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Wildlife Photography; Lenses, ISO, And Shutter Speed
If your primary goal on a trip is to photograph animals, say on a safari or “eco-tour,” this changes your approach to photography quite a bit. You have to think about many things that don’t apply to other types of travel work.
I would recommend 400mm as a minimum focal length for shooting wildlife. Obviously, the longer the focal length, the more you can fill the frame with small animals and birds. Not all compositions have to be frame filling, of course, but for maximum impact it’s great to see your subjects close up and with tremendous detail. I feel that’s why the shot of mating lions (#2) is so powerful. They were about 80 ft away, and with a 500mm lens I was able to focus exclusively on the action.
The maximum aperture of the lens is extremely important in your decision to buy and carry a lens for wildlife photography. The reason why this is so crucial is because you want sharp pictures. The general rule that helps photographers get sharp pictures with telephoto lenses is this: the shutter speed should be the reciprocal of the focal length of the lens—or faster. For example, if you are using a 400mm lens, you should be shooting with a shutter speed of 1⁄400th of a second or faster to get a sharp picture. If you are using a 500mm lens with a 1.4x teleconverter, then according to this guideline the shutter should be at least 1⁄700th of a second. Because the shutter speed is so critical to getting sharp images, the maximum lens aperture is a vital part of the equation. Even a one stop difference in speed can mean that your pictures will be tack sharp as opposed to disappointingly soft.
Most wildlife shots will be sharp if you use 1⁄250 to 1⁄500th of a second. When I traveled to Memphis to photograph pandas in the zoo, the lighting conditions were dim, and therefore I had to use slower shutter speeds. The picture I took behind glass (#4) was shot at 1⁄125th of a second, but because the animal was moving so slowly I was able to get away with the slower speed primarily because my focal length was only 170mm. Fortunately I was able to get close enough that I didn’t need the super telephoto.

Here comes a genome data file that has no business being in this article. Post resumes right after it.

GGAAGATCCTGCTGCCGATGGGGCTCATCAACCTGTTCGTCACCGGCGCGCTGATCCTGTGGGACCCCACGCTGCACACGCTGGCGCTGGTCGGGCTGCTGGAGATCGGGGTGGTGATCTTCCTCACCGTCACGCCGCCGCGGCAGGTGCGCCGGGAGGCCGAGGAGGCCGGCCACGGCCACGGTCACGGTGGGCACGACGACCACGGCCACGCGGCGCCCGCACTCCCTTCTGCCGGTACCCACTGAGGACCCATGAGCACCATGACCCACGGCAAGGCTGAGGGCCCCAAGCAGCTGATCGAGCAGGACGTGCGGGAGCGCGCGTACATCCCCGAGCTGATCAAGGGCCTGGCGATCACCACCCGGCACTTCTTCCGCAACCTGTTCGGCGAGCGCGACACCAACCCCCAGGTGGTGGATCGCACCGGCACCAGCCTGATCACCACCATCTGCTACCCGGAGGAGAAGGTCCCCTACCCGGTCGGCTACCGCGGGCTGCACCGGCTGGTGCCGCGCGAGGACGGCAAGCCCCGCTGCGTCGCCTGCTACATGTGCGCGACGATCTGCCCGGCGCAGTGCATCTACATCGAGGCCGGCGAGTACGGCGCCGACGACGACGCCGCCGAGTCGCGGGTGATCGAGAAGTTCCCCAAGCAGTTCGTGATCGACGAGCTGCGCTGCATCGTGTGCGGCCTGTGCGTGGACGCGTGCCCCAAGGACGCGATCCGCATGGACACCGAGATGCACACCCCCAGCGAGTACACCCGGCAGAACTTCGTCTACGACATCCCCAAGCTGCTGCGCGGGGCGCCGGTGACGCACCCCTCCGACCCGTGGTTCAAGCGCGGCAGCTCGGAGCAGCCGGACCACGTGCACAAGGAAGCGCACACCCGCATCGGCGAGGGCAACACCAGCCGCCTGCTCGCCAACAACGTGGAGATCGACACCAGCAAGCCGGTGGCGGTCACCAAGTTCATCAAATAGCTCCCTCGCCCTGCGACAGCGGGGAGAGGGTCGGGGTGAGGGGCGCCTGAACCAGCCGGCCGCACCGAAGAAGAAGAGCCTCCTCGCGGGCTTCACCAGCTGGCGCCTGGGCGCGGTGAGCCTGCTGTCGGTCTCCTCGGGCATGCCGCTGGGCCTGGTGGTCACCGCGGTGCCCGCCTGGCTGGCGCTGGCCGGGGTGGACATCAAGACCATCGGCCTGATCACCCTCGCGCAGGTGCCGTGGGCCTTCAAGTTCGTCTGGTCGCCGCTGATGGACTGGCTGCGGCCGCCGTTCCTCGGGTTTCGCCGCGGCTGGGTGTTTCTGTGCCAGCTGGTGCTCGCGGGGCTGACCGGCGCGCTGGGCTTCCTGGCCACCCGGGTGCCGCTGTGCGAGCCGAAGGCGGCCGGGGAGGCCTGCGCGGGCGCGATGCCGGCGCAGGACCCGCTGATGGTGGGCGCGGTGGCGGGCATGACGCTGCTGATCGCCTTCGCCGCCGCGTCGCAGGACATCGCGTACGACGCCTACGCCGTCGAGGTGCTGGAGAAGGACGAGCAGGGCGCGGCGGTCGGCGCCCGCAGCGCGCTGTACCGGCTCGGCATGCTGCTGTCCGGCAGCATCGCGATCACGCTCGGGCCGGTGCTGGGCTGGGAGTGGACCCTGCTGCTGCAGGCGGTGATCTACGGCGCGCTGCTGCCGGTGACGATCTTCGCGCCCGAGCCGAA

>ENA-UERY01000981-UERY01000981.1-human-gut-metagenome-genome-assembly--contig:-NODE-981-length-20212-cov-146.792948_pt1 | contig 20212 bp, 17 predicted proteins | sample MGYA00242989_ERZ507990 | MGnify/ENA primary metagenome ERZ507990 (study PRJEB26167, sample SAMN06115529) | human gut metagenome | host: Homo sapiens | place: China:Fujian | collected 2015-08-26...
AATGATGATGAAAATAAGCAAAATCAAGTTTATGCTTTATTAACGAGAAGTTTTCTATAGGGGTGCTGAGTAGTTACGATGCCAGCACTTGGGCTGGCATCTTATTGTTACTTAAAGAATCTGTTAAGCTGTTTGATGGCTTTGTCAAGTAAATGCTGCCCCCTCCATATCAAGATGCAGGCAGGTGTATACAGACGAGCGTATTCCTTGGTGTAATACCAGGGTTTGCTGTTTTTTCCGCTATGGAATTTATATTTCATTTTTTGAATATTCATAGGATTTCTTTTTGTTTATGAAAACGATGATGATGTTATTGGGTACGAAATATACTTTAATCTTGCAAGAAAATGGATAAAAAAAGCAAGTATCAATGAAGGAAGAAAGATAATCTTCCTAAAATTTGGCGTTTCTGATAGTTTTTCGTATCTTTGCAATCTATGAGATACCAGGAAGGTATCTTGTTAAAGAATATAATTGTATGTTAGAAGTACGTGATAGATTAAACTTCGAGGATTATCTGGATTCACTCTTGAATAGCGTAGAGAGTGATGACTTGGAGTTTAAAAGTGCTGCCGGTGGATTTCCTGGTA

An option that you may consider in buying a telephoto lens for wildlife photography is to get a DO lens. DO stands for Diffractive Optic, and although these are not inexpensive pieces of equipment, they are shorter than standard lenses and they also are designed to decrease chromatic aberration. For example, the Canon 70-300mm DO lens has the same maximum aperture as the standard 70-300mm (f/4.5–f/5.6) but it is 1” shorter. If the volume of equipment you carry is of the utmost importance, then this is a good option for you.
Fill flash is an important aspect of outdoor lighting, and again situations may arise where the additional light you can provide is crucial to opening up the shadows and balancing the light on the subject with the light in the background. The unique visitor at the front door of the Giraffe Manor outside of Nairobi (#7) is a great example. Had I not used fill flash here, either the giraffe would have been exposed correctly with the background entirely overexposed, or the giraffe would have been a silhouette against a correctly exposed background. The flash enabled me to expose correctly for both the foreground and the outdoor environment. I used the same technique in Costa Rica when I photographed a rare jungle cat, an oncilla (#8). Photography in a tropical forest is challenging because the light on the jungle floor is so dark, so in this case I was fortunate that I had a flash with me.
I was also lucky to have a flash on safari one evening. We were late in getting back to the lodge for dinner because we spotted a leopard in a tree at twilight (#9). It was a unique situation, and in balancing the flash with the cobalt blue sky I captured a favorite picture from the trip. I never expected to use flash, but it’s good to know it’s in my backpack because so many times it proves its usefulness.
Hummingbird photography requires a multiple flash setup to freeze the movement of the wings. When I traveled to Costa Rica to photograph some of the exotic species there (#10) I had to use four flash units. Two were placed on either side of the flower that attracted the birds, one was a backlight on the bird, and the fourth one was positioned to illuminate the background (which was a large print of out of focus foliage). Besides the controllable lighting, the reason why flash equipment is used is because the flash duration can be made to be extremely short. If you cut the power down to 1⁄16th power on all four flash units, the flash duration (i.e. the actual length of time the light inside the flash is on during the exposure) becomes approximately 1⁄16000th of a second. This is brief enough to freeze the wings. The shutter speed of the camera becomes irrelevant in this case. Its function is to be fast enough to eliminate ambient daylight but slow enough to sync with the flash. I usually use 1⁄250th of a second as the camera’s shutter speed when shooting hummingbirds.
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